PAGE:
He was headed home with one of his tamest horses. That horse didn’t care about any noises from passing trucks or barking dogs. She pulled her buggy without ever faltering or giving into panic…until that Friday. Andy’s daughter was with him on the buggy and his brother was working in the field not far away. His wife was at home, in pain, due to the need of double knee replacement surgery.
The smell of the freshly killed hogs was still in the air and as the horse stepped onto a rail-less bridge, she began to prance uneasily. Fear made a once docile animal, nervous and uncooperative. Andy pulled hard on the reins, trying to control her, but nothing would help. She stepped closer to the edge of the bridge, one foot away from falling. Andy pulled back on the reins as hard as he could, his daughter jumped off the wagon, intending to run to the head of the horse and calm her down. She barely landed on the wooden bridge when the horse fell off the bridge, pulling the wagon and Andy with her.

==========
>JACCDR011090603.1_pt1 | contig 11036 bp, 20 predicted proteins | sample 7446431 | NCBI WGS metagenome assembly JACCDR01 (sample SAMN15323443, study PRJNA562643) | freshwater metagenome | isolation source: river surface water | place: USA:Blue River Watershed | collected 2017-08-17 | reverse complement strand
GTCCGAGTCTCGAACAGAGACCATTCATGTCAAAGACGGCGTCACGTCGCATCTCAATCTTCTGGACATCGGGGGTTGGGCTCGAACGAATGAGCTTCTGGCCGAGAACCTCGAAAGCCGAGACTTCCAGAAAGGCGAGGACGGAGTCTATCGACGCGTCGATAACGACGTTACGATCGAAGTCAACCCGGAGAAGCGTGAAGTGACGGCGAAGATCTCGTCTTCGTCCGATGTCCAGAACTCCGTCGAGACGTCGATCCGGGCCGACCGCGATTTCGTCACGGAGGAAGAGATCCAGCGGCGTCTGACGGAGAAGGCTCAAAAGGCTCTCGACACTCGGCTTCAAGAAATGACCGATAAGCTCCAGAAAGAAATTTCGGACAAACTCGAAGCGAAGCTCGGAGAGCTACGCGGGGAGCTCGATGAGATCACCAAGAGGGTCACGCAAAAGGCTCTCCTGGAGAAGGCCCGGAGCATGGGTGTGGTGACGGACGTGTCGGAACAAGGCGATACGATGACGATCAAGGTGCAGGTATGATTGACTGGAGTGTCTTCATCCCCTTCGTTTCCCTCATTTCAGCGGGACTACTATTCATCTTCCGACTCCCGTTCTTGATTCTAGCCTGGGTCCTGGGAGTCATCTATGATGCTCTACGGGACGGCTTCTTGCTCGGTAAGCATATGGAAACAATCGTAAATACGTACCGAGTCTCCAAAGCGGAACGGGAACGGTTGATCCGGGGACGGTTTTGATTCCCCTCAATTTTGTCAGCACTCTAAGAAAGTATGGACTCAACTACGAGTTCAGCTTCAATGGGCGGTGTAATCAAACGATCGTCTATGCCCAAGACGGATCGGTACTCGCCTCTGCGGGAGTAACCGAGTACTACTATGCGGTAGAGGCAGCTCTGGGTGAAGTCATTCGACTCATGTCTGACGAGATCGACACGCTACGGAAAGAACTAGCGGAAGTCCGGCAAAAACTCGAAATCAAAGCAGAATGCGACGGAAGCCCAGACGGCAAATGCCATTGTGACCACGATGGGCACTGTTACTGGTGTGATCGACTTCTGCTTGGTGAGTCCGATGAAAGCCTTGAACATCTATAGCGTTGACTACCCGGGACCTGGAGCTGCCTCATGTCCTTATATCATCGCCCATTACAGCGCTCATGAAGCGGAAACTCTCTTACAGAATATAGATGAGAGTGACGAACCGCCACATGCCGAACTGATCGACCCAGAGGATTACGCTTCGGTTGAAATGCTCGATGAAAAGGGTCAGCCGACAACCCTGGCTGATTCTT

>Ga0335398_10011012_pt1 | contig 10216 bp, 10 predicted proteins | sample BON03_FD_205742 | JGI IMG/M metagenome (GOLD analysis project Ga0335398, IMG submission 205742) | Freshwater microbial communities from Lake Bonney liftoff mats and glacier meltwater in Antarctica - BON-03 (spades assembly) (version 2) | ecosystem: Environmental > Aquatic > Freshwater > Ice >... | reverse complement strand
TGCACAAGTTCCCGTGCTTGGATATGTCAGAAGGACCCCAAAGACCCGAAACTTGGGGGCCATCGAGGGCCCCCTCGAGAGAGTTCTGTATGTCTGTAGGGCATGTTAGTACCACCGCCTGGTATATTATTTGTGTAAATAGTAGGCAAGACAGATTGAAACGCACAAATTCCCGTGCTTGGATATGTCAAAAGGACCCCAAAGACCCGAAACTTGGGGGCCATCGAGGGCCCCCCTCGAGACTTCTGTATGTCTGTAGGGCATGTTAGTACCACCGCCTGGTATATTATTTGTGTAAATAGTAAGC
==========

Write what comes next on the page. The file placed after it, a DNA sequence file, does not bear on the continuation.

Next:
Andy’s brother said that he saw him fly through the air and land, face first, in waist deep river water. The horse did a somersault off the bridge and lay motionless in the water, the buggy twisted behind her.
When you hear someone tell a story like this, you know that there are moments that words can’t explain in their telling. Like the sound of a screaming horse, the crash of a 1000 pounds of flesh hitting the water. The cracking and twisting of metal and wood as the buggy hits rock and water. Then there’s the screaming of the people, of Andy as he flew through the air, of his brother running through the field, of his daughter, standing on the bridge looking down at all the carnage.
No wonder she won’t talk about it.
His daughter rushed down to Andy, sliding down the river bank, wadding into the waters, the weight of her wet skirts pulling at her.
It was January…you know how cold those waters were.
She was too weak to pull her father out of the water, too weak to even raise his face so that he could take a breath.
Andy didn’t tell much after that, how they got him out of the water or how they got help since cell phones aren’t something these plain folks carry with them. But help came, an ambulance was called and then life-flight. His wife was brought to his side. She was told not to see him like that, to expect him to die, but she went to his side, touching his face as only a woman can when it’s the man she loves laying on the ground.